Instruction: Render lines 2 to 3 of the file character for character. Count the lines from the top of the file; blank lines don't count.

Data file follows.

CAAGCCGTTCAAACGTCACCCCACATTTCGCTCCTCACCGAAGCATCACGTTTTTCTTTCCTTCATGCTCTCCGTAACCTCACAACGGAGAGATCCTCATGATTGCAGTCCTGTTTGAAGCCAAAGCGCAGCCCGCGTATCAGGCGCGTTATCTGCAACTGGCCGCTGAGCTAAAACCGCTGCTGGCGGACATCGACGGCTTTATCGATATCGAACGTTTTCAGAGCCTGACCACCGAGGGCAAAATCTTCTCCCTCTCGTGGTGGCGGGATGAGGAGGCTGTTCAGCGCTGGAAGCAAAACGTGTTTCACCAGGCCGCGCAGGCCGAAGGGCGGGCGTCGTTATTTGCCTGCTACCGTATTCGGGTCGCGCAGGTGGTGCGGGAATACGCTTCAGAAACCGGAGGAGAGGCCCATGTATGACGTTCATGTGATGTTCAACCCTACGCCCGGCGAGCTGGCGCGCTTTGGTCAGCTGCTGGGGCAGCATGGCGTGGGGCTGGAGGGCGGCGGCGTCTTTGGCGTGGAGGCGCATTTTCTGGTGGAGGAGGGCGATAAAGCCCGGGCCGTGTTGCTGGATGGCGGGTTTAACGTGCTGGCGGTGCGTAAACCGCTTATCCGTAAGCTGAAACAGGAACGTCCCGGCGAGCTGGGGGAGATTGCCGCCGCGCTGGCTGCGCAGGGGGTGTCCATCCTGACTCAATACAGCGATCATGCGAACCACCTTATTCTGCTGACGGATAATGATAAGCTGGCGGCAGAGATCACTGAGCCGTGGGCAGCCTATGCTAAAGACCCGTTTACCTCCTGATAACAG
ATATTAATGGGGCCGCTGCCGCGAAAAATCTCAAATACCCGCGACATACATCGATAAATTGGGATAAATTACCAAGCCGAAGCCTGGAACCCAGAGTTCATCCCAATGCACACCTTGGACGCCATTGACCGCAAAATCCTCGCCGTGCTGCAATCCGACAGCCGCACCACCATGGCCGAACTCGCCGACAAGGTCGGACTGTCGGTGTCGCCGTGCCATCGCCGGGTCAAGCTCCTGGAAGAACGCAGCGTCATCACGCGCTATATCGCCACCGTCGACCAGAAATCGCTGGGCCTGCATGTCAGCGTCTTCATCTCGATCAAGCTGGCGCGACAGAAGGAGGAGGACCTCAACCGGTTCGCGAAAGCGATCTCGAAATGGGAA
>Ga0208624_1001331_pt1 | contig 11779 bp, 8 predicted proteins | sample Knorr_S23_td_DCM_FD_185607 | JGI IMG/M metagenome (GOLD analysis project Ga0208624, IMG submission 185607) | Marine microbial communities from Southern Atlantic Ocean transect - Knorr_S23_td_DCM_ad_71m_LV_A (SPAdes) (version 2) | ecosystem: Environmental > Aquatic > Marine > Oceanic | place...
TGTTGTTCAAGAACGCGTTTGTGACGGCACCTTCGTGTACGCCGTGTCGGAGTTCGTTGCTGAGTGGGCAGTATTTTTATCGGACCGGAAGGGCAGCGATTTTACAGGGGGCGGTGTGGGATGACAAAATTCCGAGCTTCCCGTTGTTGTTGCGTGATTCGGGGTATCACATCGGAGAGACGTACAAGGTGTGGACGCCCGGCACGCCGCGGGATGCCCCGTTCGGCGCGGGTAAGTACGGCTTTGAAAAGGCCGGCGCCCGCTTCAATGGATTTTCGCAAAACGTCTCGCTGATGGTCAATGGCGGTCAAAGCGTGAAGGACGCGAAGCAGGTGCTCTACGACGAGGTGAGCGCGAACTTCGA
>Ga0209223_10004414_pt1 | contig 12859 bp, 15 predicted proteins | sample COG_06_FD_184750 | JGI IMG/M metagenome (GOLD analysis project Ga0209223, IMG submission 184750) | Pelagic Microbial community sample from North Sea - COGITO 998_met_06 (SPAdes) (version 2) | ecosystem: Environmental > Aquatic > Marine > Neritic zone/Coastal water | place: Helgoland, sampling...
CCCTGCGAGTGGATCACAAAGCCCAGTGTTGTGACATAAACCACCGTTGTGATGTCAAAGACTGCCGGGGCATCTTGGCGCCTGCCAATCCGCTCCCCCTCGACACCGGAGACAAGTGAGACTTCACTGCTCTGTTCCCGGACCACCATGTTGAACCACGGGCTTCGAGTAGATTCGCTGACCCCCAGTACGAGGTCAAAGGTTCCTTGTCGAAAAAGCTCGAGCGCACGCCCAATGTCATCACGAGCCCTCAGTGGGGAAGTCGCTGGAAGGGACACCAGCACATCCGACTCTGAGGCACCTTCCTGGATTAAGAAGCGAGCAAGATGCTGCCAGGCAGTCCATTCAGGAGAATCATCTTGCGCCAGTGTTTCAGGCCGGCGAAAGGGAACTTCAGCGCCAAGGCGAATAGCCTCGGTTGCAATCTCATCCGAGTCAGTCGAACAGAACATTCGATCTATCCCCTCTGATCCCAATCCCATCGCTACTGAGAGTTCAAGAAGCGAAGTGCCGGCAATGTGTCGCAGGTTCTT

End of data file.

ATATTAATGGGGCCGCTGCCGCGAAAAATCTCAAATACCCGCGACATACATCGATAAATTGGGATAAATTACCAAGCCGAAGCCTGGAACCCAGAGTTCATCCCAATGCACACCTTGGACGCCATTGACCGCAAAATCCTCGCCGTGCTGCAATCCGACAGCCGCACCACCATGGCCGAACTCGCCGACAAGGTCGGACTGTCGGTGTCGCCGTGCCATCGCCGGGTCAAGCTCCTGGAAGAACGCAGCGTCATCACGCGCTATATCGCCACCGTCGACCAGAAATCGCTGGGCCTGCATGTCAGCGTCTTCATCTCGATCAAGCTGGCGCGACAGAAGGAGGAGGACCTCAACCGGTTCGCGAAAGCGATCTCGAAATGGGAA
>Ga0208624_1001331_pt1 | contig 11779 bp, 8 predicted proteins | sample Knorr_S23_td_DCM_FD_185607 | JGI IMG/M metagenome (GOLD analysis project Ga0208624, IMG submission 185607) | Marine microbial communities from Southern Atlantic Ocean transect - Knorr_S23_td_DCM_ad_71m_LV_A (SPAdes) (version 2) | ecosystem: Environmental > Aquatic > Marine > Oceanic | place...